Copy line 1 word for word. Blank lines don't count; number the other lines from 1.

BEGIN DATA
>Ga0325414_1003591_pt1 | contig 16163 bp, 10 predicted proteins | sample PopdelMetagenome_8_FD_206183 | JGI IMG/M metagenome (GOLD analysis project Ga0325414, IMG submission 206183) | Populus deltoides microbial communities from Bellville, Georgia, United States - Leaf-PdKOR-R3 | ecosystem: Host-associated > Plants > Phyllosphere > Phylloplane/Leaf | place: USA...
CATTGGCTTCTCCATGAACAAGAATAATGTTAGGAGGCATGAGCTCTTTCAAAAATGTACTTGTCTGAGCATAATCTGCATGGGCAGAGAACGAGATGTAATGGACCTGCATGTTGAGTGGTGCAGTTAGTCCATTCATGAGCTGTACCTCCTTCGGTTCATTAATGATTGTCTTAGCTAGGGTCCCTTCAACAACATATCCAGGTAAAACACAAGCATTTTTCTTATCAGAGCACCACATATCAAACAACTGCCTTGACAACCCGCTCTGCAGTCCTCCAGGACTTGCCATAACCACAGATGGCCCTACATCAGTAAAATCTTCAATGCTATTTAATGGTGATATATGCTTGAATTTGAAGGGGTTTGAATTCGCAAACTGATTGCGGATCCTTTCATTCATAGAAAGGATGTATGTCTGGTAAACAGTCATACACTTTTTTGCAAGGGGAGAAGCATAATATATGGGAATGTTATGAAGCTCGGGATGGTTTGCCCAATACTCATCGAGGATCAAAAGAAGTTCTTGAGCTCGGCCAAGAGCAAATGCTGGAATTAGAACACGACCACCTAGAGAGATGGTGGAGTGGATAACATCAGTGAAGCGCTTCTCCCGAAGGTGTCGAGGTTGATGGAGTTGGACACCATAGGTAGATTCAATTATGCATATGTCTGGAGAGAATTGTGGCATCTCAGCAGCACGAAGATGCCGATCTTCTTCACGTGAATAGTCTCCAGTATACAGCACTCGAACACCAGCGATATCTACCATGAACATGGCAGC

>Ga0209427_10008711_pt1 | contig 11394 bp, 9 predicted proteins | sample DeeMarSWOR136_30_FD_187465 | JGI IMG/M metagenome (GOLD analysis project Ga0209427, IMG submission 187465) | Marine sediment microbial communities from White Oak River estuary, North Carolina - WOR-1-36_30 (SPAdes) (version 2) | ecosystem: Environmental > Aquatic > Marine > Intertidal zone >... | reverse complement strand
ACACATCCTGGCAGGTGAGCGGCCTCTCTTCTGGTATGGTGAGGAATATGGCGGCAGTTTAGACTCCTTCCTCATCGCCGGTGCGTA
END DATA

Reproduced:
>Ga0325414_1003591_pt1 | contig 16163 bp, 10 predicted proteins | sample PopdelMetagenome_8_FD_206183 | JGI IMG/M metagenome (GOLD analysis project Ga0325414, IMG submission 206183) | Populus deltoides microbial communities from Bellville, Georgia, United States - Leaf-PdKOR-R3 | ecosystem: Host-associated > Plants > Phyllosphere > Phylloplane/Leaf | place: USA...